Systematics of the avian genus Emberizoides (Emberizidae). American Museum novitates ; no. 2740

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New York, N.Y. : American Museum of Natural History
"The genus Emberizoides has long been maintained as monotypic, but with one polytypic species, E. herbicola. The late Argentine ornithologist William Partridge discriminated between large and small forms found together in Argentina, but his illness and untimely death prevented him from writing up the results of his observations. We studied Partrdige's specimens and others available from various museums and found that the 'small' and 'large' forms are broadly sympatric in eastern Paraguay, southern Brazil, and northeastern Argentina; they differ in various measurements, in dorsal and ventral markings and pattern, in color of the face, bill shape, and size of the legs and toes. The available name for the small form, a sibling species of large Emberizoides herbicola, is E. ypiranganus von Ihering and von Ihering, named by them as a subspecies of E. herbicola. Vocal and ecological data are limited but indicate that these species of Emberizoides have markedly different songs, that at least E. herbicola does not react to the song of E. ypiranganus, and that ypiranganus favors wetter marsh grass habitats than does herbicola. Extensions of these results with morphological studies of the other taxa included in Emberizoides strongly suggest that the Duida Mountain, Venezuela, form E. (herbicola) duidae, differs at least as much from races of E. herbicola as does E. ypiranganus, and especially from the subspecies E. herbicola sphenurus of the lowlands surrounding Duida Mountain. Northern races (the sphenurus group) of E. herbicola are divergent otherwise from the nominate southern race, but not to the extent of E. duidae and and E. ypiranganus. The song of the most divergent race, apurensis, of the sphenurus group, is recognizably like that of E. h. herbicola, São Paulo birds of which respond to it, and this group is best kept within the species E. herbicola. The genus Embernagra is closely similar to Emberizoides in plumage, and in structure, and may prove congeneric with it. Three species, monotypic Emberizoides duidae, polytypic E. herbicola, and monotypic E. ypiranganus thus seem seperable within Emberizoides. Factors involved in their evolutionary jistory are mentioned"--P. [1].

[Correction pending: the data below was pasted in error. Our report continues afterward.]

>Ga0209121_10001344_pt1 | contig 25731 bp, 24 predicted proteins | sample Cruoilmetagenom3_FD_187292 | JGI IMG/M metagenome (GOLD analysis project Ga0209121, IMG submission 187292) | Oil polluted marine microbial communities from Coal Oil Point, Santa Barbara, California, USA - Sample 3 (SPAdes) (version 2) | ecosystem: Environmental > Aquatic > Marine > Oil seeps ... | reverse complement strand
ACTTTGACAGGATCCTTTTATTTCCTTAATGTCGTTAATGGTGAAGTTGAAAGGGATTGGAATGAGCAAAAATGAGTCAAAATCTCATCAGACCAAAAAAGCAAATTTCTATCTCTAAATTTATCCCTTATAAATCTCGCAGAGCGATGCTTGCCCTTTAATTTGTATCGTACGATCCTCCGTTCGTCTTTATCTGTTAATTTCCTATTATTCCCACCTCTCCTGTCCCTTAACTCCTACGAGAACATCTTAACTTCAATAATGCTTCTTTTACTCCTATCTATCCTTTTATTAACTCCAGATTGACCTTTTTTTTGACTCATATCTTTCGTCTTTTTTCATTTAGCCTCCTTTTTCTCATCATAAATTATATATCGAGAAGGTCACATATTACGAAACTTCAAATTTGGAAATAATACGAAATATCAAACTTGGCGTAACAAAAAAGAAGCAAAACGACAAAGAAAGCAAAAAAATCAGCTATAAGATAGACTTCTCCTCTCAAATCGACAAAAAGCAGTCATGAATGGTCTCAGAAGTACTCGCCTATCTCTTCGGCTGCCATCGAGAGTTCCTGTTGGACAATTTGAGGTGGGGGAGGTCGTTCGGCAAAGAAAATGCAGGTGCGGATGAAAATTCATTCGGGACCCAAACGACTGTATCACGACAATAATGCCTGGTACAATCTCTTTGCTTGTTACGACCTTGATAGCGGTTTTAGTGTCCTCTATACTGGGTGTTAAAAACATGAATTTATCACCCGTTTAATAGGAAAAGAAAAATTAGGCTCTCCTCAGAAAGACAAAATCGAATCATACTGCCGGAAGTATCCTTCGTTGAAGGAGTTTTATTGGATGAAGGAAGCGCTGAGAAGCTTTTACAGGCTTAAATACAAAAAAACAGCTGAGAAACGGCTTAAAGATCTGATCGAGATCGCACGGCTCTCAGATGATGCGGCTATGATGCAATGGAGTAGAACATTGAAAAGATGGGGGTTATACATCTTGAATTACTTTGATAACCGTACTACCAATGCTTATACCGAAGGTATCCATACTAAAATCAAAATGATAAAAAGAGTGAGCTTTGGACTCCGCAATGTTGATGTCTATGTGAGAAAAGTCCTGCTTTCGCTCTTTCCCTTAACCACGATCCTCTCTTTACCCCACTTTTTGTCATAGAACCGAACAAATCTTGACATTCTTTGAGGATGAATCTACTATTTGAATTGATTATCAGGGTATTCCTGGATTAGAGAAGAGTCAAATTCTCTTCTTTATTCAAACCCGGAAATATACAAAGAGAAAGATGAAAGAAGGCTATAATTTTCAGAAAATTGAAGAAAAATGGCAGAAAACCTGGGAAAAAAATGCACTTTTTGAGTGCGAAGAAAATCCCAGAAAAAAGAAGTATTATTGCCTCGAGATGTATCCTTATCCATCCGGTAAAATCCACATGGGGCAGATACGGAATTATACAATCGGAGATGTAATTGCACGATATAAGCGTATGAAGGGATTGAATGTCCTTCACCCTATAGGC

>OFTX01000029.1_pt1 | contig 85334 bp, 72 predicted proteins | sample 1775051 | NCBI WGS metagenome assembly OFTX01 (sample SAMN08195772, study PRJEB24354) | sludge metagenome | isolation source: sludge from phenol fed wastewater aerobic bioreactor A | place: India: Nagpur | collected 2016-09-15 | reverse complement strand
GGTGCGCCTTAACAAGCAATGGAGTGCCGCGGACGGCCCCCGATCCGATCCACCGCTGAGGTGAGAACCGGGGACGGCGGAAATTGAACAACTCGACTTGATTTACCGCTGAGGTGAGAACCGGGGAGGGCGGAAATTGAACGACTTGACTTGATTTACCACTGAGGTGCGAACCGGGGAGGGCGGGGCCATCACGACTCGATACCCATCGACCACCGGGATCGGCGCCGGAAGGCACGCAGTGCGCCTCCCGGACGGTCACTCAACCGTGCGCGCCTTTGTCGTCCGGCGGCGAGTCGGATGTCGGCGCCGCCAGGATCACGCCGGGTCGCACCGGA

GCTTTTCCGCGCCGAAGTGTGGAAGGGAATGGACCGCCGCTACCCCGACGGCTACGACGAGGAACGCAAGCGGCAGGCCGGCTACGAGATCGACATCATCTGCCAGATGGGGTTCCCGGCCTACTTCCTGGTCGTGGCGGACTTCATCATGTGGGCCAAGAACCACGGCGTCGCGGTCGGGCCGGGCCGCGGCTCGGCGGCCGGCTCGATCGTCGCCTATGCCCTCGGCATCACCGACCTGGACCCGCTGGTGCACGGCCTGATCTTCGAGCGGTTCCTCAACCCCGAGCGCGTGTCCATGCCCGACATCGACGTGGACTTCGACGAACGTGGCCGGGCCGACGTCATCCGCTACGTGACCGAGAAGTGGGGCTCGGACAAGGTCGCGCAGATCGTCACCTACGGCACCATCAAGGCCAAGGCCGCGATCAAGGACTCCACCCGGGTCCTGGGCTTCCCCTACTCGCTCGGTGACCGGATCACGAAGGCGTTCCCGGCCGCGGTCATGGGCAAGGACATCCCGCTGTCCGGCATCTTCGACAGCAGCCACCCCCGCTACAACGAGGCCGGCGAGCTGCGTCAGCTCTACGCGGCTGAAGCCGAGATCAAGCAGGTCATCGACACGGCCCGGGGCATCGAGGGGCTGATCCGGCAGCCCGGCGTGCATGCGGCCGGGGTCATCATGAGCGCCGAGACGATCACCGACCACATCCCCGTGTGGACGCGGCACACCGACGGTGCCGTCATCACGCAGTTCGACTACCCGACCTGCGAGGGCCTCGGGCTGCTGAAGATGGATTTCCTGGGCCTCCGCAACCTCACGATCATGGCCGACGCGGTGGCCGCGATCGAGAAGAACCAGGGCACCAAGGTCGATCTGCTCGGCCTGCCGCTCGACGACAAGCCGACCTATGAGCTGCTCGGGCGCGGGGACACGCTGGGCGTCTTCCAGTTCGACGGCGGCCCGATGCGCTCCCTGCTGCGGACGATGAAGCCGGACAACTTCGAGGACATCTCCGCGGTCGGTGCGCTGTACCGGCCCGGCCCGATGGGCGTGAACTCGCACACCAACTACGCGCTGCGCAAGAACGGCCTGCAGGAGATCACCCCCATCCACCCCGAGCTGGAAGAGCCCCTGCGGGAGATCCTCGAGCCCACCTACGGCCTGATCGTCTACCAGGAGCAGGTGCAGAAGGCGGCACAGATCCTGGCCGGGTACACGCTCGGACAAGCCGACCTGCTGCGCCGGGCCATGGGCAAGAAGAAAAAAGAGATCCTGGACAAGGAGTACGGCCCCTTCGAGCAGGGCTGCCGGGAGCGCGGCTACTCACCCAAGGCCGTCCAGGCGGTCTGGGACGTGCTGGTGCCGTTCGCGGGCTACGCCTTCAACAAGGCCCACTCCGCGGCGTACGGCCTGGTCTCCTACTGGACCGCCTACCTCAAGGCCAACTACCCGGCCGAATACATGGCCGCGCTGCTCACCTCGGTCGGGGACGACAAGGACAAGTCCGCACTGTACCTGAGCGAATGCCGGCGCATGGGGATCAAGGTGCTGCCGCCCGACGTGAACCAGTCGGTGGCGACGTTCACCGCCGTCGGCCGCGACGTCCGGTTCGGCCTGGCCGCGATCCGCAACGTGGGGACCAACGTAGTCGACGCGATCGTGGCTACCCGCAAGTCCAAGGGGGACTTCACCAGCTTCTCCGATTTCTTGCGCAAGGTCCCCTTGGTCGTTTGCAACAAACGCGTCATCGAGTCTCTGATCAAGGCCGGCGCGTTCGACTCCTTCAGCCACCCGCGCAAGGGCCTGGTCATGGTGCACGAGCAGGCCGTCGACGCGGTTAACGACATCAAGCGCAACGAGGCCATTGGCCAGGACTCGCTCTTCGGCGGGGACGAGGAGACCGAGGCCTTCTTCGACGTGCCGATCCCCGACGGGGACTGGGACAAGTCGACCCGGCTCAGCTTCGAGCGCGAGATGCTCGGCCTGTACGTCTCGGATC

21 p. : ill. ; 26 cm.
Includes bibliographical references (p. 21).